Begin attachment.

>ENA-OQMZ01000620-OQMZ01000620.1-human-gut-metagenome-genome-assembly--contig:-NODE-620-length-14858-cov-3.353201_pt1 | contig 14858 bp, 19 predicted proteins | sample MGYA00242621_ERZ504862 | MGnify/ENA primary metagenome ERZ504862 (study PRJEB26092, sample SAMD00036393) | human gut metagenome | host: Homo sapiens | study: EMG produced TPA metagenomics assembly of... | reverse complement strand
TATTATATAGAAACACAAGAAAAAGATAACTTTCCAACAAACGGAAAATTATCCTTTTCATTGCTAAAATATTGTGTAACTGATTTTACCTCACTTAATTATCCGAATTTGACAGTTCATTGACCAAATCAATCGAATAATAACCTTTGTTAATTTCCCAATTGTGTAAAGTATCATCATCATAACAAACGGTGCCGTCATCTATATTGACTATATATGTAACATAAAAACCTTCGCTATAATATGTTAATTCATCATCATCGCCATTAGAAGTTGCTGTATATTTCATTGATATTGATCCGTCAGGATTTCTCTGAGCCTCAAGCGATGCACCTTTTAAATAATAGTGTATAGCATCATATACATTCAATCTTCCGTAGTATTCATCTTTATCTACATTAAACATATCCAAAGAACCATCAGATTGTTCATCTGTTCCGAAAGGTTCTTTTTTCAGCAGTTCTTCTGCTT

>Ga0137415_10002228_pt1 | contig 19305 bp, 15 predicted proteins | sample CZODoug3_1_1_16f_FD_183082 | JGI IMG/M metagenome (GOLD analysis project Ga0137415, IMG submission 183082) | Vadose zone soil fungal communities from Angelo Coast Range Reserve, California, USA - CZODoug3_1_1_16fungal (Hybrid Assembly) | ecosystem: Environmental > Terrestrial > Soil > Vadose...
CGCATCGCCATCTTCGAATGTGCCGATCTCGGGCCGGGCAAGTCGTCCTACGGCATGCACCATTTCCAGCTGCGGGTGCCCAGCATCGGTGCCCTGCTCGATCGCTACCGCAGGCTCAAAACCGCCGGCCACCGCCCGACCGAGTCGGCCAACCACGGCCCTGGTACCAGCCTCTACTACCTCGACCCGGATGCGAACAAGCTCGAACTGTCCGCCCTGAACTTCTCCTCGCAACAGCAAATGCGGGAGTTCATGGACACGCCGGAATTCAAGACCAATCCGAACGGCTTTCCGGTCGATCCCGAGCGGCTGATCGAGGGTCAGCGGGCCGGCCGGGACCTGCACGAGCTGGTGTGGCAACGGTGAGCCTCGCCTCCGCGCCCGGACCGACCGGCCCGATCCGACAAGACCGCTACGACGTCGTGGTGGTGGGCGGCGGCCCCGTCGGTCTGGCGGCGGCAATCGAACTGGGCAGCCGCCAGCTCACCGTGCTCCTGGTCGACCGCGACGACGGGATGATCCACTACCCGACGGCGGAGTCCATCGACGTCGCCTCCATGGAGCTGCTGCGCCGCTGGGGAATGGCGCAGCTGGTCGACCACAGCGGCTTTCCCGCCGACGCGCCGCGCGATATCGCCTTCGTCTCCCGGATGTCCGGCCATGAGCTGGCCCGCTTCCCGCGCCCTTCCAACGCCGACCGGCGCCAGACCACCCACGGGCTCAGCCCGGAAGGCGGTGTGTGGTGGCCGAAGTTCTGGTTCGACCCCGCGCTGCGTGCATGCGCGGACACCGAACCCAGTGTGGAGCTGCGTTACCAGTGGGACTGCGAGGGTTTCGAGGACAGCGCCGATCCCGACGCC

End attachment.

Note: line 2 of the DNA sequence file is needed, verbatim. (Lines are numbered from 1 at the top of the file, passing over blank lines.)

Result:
TATTATATAGAAACACAAGAAAAAGATAACTTTCCAACAAACGGAAAATTATCCTTTTCATTGCTAAAATATTGTGTAACTGATTTTACCTCACTTAATTATCCGAATTTGACAGTTCATTGACCAAATCAATCGAATAATAACCTTTGTTAATTTCCCAATTGTGTAAAGTATCATCATCATAACAAACGGTGCCGTCATCTATATTGACTATATATGTAACATAAAAACCTTCGCTATAATATGTTAATTCATCATCATCGCCATTAGAAGTTGCTGTATATTTCATTGATATTGATCCGTCAGGATTTCTCTGAGCCTCAAGCGATGCACCTTTTAAATAATAGTGTATAGCATCATATACATTCAATCTTCCGTAGTATTCATCTTTATCTACATTAAACATATCCAAAGAACCATCAGATTGTTCATCTGTTCCGAAAGGTTCTTTTTTCAGCAGTTCTTCTGCTT